Michael Louis Cusimano and and Racquel Williams in "The Last Five Years"
Michael Louis Cusimano and and Racquel Williams in “The Last Five Years” at Cygnet Theatre. Photo by Karli Cadel Photography

The joy and pain of love: its rapturous beginning and its heartbreaking end.

True love is all-consuming, just like devotion to an artform; both require complete commitment. Are they compatible? Only if you’re lucky—and equally committed and attentive to both. It isn’t easy.

The real-life evolution and dissolution of the marriage of brilliant, Tony Award-winning composer/lyricist Jason Robert Brown inspired him to write “The Last Five Years” in 2001. His ex-wife wasn’t enamored; a lawsuit and counter-suit ensued. After some judicious changes to the sung-through, one-act chamber musical, it went on to a 2002 off Broadway production that garnered a Drama Desk Award for Outstanding Music and Lyrics.

The intriguing show has a tricky structure. The protagonists each sing their side of the story in reverse order: Cathy, the struggling actor, starts at the end, reading a ‘Dear John’ departure note and singing an aching ballad, “I’m Still Hurting.”

Jamie, a budding novelist, begins at the beginning, when he’s excited to defy his Jewish heritage and make his grandfather roll over in his grave, by falling head over heels for a “Shiksa Goddess.”

As Jamie goes on to fame as a celebrated writer, he becomes increasingly narcissistic. Cathy will continue to have soul-crushing auditions, and Jamie will blame her for not trying hard enough. In his crueler moments, he’ll say, “I will not lose because you can’t win.” He expects her to always be there for him, but he can’t seem to be there for her, though he insists that he’s supportive. She stops going to his events. Compromise is no longer on the table.

As written, the two characters never interact, except in one central scene, when they giddily get engaged and say ‘I do.’ The piece can be static and distancing, however ingeniously devised and constructed.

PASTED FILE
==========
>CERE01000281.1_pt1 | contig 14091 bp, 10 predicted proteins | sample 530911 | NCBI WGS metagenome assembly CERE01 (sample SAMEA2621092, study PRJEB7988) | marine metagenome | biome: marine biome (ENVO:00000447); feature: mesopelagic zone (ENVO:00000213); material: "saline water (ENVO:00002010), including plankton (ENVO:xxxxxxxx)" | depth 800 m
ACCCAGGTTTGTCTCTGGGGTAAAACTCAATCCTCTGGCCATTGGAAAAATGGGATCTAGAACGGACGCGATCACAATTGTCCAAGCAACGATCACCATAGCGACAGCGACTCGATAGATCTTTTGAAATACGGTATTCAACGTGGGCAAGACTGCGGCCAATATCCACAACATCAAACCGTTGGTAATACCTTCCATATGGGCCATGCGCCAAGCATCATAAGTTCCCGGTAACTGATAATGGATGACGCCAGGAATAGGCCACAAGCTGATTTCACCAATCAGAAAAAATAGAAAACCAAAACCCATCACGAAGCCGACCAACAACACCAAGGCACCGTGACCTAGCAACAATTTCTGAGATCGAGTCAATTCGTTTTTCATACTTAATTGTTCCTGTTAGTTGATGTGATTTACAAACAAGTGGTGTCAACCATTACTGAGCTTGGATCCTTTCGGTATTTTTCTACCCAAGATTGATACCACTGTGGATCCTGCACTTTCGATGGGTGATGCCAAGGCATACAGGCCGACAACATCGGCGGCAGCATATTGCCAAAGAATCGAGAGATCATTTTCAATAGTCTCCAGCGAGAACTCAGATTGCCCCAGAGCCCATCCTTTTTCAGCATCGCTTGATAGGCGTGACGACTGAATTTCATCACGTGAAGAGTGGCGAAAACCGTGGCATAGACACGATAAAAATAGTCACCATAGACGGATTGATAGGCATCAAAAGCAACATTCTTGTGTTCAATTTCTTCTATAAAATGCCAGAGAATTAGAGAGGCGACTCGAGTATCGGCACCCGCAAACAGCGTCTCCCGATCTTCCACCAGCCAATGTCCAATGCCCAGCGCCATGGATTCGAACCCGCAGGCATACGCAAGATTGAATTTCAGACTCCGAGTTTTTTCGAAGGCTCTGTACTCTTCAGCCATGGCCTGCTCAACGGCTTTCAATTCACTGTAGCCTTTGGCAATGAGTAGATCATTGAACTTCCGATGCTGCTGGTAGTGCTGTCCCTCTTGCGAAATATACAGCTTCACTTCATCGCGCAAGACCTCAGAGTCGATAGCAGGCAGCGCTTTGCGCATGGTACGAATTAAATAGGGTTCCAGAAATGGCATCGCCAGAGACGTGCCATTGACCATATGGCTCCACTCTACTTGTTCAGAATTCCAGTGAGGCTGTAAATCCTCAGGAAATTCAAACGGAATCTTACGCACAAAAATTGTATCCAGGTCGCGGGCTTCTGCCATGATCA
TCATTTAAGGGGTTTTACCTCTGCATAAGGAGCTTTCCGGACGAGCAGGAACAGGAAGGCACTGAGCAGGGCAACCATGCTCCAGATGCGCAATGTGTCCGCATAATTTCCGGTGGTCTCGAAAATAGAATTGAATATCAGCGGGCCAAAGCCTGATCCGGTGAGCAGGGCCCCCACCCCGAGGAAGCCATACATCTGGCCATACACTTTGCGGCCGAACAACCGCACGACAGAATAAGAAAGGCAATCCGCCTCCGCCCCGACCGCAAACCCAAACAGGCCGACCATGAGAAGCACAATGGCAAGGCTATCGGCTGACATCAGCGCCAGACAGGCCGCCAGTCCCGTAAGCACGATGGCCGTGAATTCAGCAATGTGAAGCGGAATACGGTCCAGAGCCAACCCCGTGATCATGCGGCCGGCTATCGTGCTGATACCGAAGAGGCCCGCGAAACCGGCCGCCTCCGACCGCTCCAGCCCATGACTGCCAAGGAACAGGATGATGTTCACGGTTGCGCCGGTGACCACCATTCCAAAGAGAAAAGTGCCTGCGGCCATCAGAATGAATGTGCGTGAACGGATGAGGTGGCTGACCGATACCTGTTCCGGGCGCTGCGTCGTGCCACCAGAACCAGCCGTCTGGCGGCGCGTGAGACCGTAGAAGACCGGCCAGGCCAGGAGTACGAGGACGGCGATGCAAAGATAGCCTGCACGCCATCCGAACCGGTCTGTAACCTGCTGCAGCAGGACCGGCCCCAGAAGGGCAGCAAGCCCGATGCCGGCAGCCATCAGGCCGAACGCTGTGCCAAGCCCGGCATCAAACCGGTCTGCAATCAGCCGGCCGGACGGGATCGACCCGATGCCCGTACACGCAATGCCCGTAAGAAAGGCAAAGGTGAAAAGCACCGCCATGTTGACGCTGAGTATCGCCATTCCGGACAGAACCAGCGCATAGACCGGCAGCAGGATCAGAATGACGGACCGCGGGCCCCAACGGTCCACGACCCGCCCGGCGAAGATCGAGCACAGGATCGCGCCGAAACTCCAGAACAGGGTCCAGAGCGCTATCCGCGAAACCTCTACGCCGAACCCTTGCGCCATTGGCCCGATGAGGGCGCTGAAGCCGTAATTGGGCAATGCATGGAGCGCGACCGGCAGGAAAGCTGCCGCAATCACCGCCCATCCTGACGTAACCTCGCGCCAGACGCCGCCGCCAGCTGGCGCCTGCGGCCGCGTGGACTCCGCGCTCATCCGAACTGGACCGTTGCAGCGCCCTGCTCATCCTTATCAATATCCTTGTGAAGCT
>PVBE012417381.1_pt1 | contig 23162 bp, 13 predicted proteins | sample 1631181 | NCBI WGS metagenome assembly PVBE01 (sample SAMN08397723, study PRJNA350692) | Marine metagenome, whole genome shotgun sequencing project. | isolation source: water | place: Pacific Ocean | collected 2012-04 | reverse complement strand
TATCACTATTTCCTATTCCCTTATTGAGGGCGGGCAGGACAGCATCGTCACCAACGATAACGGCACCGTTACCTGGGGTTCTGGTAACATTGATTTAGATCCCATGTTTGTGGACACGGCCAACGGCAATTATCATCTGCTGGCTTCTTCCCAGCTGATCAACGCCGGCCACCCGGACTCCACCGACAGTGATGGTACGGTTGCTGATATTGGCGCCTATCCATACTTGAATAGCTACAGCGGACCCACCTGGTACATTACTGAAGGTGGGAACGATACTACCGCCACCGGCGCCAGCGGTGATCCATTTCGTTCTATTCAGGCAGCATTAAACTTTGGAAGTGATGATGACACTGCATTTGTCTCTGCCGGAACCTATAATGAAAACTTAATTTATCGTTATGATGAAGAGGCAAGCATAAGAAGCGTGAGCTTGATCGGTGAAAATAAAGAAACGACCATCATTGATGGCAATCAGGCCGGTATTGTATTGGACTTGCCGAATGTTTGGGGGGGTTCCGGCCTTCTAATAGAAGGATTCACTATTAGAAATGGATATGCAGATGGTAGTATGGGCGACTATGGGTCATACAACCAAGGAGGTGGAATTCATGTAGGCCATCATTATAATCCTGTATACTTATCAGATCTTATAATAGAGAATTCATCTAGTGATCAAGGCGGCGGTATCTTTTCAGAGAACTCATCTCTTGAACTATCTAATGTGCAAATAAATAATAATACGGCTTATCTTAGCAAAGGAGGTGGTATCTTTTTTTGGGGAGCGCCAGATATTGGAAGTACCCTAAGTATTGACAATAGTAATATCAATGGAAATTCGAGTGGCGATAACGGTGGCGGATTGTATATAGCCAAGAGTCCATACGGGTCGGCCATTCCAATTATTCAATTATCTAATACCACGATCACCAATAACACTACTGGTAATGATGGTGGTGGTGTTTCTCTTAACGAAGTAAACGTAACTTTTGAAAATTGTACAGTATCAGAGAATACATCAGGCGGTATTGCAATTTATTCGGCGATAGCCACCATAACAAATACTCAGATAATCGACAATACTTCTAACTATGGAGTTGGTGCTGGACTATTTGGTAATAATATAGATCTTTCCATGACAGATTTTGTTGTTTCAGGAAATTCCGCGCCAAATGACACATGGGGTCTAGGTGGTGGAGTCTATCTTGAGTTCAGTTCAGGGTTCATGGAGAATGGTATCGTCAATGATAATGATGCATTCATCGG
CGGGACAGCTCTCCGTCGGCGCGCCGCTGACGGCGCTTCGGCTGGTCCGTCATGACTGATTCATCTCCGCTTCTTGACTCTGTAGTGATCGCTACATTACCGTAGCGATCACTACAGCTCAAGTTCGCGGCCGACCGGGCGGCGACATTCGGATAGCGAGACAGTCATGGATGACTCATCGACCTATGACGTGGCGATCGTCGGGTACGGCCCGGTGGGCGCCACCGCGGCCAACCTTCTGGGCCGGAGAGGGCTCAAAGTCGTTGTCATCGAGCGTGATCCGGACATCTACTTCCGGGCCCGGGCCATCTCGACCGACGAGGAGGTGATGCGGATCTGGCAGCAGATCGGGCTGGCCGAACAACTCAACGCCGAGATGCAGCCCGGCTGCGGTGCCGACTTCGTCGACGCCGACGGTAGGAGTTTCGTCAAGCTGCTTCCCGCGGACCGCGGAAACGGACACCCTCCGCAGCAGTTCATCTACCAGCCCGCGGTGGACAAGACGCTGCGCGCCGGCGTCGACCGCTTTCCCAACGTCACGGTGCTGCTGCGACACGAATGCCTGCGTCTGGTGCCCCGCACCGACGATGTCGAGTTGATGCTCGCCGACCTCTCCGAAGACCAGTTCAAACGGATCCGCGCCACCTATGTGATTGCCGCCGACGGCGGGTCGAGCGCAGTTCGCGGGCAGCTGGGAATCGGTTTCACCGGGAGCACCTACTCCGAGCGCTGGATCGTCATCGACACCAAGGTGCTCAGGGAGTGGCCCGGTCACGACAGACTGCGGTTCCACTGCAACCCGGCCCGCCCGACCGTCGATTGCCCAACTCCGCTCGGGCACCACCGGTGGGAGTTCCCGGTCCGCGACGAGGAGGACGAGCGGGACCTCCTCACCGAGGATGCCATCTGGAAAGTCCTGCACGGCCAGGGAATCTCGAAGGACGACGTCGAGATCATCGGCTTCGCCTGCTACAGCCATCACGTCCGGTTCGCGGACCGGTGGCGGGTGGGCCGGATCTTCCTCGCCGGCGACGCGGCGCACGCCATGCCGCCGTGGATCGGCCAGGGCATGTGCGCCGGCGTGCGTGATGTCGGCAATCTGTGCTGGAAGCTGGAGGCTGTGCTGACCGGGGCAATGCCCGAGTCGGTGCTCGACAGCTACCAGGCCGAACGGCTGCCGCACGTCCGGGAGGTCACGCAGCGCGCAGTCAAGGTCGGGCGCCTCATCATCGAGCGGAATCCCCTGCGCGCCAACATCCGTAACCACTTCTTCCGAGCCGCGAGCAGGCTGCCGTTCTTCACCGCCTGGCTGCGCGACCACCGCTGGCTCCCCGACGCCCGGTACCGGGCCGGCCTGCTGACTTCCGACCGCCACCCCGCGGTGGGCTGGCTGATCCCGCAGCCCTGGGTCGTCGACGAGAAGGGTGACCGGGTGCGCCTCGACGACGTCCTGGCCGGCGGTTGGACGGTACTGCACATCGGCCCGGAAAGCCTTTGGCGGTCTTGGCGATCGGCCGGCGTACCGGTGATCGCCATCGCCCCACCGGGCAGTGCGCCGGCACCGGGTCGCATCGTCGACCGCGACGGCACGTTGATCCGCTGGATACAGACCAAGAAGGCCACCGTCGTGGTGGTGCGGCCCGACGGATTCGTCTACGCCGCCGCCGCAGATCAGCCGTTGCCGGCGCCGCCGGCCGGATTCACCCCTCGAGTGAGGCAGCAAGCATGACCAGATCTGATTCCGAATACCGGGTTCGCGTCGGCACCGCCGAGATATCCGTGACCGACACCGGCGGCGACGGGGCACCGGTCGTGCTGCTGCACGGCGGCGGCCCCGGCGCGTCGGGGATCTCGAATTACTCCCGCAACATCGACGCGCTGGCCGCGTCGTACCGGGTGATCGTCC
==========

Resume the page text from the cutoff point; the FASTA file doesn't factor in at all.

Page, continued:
But not with Rob Lutfy, one of San Diego’s most astute and visionary directors, at the helm. And not with his imaginative creative team at Cygnet Theatre.

Their production is highly dynamic and unswervingly engaging.

Scenic designer Justin Humphres adorns the stage with a descending tornado of papers and a scattering of cartons, some lit from within (expert lighting by Anne E. McMills).

Each in their own world, in their own head, the performers pull or replace meaningful objects from one seminal lighted box, sometimes at the same time.

Assistant director/choreographer Michael Mizerany gives them inventive movement, cunningly shadowing or reacting to each other, or punctuating their own lyrics.

Music director/orchestrator/pianist Patrick Marion leads a stellar, unseen string ensemble. Those two cellos are crucial to Brown’s compositions and to the mournful tone of many of the songs. But there is also plenty of humor, excellently handled by both actors, who are adept at conveying a full spectrum of emotion.

New York-based Racquel Williams, a newcomer to San Diego, has a lovely look and a compelling stage presence.

Michael Louis Cusimano, who has become San Diego’s go-to musical theater male ingénue, just gets better with each role (evolving delightfully from “Once” at Lamb’s to “Girlfriend” at Diversionary, to this). He is a supple, athletic mover, a genuine triple-threat (quadruple, actually, since he’s played guitar onstage in the two aforementioned productions).

They’re wonderful together, whether  in a boat (a not wholly necessary but nonetheless pleasant surprise dropped down from above), a car, circling each other or at opposite sides of the stage.

If you’ve seen this unique musical before, you’ve never seen it with the depth and nuance this production teases from it.

If you haven’t experienced it, you’ll appreciate Brown’s lively mix of pop, jazz, rock and folk music, and his clever and poignant lyrics.

Either way, you’ll undoubtedly find something to connect to in your own relationships, good or bad, past or present.

  • The Last Five Years” runs through Nov. 17 at Cygnet Theatre, 4040 Twiggs St. in Old Town
  • Performances are at 7:30 p.m. Wednesday-Thursday, 8 p.m. Friday-Saturday and 7 p.m. Sunday, with matinees at 3 p.m. on Saturdays and 2 p.m. on Sunday
  • Tickets ($35-$65); are available at 619-337-1525 or cygnettheatre.com
  • Running time: 90 min.

Pat Launer, a member of the American Theatre Critics Association, is a long-time San Diego arts writer and an Emmy Award-winning theater critic. An archive of her previews and reviews can be found at patlauner.com.